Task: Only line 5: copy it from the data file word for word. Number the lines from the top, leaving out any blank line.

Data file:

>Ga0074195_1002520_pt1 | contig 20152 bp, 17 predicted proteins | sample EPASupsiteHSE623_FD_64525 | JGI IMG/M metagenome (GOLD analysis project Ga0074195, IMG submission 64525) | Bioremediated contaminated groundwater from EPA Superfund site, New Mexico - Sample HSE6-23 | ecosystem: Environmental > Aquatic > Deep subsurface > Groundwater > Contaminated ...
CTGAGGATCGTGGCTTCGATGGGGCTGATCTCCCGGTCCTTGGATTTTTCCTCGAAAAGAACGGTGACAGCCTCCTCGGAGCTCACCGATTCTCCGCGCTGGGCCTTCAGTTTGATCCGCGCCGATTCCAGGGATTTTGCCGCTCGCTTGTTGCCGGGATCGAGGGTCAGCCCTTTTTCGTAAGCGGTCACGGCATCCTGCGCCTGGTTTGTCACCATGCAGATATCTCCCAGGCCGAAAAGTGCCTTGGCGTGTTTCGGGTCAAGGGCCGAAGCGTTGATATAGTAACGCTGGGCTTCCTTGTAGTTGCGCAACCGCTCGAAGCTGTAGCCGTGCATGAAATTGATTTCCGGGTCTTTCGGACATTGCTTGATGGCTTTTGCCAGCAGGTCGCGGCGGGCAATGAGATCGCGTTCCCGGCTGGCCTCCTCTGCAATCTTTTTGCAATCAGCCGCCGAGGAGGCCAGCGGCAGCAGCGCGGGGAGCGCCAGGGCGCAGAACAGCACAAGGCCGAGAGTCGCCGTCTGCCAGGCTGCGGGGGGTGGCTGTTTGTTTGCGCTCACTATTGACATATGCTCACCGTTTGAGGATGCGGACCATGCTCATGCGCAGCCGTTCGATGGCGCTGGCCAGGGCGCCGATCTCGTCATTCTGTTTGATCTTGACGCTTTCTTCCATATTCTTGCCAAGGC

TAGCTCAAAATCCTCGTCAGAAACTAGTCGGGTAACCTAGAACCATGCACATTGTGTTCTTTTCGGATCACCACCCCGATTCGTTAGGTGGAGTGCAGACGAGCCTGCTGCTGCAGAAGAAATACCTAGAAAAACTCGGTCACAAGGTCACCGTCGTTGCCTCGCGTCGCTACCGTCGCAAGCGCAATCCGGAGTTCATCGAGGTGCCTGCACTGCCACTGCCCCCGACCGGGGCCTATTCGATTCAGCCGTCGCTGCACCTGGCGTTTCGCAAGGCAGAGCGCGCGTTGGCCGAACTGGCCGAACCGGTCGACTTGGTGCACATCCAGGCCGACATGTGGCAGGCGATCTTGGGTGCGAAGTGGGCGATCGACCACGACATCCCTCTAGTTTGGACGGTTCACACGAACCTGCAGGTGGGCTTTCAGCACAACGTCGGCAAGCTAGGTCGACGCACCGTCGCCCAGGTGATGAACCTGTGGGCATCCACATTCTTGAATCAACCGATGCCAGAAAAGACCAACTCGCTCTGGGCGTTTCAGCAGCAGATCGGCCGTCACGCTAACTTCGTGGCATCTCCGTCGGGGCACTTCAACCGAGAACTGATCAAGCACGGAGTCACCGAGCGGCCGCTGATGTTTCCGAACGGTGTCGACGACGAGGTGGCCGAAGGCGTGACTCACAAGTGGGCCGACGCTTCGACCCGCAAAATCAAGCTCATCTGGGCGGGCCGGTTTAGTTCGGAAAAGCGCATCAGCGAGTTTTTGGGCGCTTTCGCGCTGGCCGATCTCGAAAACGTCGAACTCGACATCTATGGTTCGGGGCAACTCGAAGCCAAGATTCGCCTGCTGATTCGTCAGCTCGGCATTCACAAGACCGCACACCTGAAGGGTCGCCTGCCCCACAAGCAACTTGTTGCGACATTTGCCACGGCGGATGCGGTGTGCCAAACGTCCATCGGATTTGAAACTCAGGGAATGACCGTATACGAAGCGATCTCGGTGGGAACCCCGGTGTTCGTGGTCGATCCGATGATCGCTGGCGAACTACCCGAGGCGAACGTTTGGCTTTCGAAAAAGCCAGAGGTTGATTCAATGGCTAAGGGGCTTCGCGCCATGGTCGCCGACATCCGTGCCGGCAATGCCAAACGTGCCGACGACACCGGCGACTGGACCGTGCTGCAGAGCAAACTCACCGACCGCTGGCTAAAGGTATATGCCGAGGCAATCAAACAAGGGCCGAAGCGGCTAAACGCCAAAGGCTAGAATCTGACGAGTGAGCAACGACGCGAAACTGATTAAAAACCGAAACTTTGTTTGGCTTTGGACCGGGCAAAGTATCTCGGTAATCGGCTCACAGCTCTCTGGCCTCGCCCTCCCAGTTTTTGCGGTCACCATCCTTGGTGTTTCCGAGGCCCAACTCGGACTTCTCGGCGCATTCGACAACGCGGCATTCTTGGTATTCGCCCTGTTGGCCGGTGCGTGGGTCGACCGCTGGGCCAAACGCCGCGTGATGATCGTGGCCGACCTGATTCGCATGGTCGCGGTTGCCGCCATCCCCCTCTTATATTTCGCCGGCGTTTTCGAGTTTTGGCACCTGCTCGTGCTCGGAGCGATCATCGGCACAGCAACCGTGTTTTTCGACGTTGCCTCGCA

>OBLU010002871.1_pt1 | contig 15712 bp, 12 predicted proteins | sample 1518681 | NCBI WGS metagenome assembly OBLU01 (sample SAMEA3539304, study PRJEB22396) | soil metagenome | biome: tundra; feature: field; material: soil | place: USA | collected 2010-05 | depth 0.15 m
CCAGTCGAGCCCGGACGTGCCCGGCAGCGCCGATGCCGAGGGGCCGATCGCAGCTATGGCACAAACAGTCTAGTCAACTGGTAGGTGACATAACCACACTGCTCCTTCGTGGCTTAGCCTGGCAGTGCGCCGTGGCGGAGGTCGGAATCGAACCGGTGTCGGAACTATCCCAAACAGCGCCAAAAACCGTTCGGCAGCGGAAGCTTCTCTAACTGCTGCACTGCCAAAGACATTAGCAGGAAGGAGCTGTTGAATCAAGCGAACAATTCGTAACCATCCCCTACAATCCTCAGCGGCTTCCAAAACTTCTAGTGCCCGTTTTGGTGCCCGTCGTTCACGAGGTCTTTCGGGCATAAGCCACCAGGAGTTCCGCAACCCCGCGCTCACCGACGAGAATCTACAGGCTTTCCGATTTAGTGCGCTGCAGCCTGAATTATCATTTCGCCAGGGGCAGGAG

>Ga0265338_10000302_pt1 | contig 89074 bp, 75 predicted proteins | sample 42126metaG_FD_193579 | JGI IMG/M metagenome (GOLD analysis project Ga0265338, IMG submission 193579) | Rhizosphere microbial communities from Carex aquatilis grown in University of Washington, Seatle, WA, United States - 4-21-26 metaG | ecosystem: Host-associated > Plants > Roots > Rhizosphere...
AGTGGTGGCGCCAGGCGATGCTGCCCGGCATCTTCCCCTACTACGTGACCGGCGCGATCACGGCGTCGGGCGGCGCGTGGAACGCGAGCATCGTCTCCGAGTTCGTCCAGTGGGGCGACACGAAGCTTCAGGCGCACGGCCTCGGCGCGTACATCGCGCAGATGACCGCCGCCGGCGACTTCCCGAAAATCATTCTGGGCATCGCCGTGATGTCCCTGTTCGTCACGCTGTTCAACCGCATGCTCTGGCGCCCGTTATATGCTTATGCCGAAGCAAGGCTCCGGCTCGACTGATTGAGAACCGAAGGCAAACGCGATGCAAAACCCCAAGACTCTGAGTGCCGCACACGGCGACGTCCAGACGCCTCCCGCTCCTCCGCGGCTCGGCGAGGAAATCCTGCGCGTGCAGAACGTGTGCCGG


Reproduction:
CCAGTCGAGCCCGGACGTGCCCGGCAGCGCCGATGCCGAGGGGCCGATCGCAGCTATGGCACAAACAGTCTAGTCAACTGGTAGGTGACATAACCACACTGCTCCTTCGTGGCTTAGCCTGGCAGTGCGCCGTGGCGGAGGTCGGAATCGAACCGGTGTCGGAACTATCCCAAACAGCGCCAAAAACCGTTCGGCAGCGGAAGCTTCTCTAACTGCTGCACTGCCAAAGACATTAGCAGGAAGGAGCTGTTGAATCAAGCGAACAATTCGTAACCATCCCCTACAATCCTCAGCGGCTTCCAAAACTTCTAGTGCCCGTTTTGGTGCCCGTCGTTCACGAGGTCTTTCGGGCATAAGCCACCAGGAGTTCCGCAACCCCGCGCTCACCGACGAGAATCTACAGGCTTTCCGATTTAGTGCGCTGCAGCCTGAATTATCATTTCGCCAGGGGCAGGAG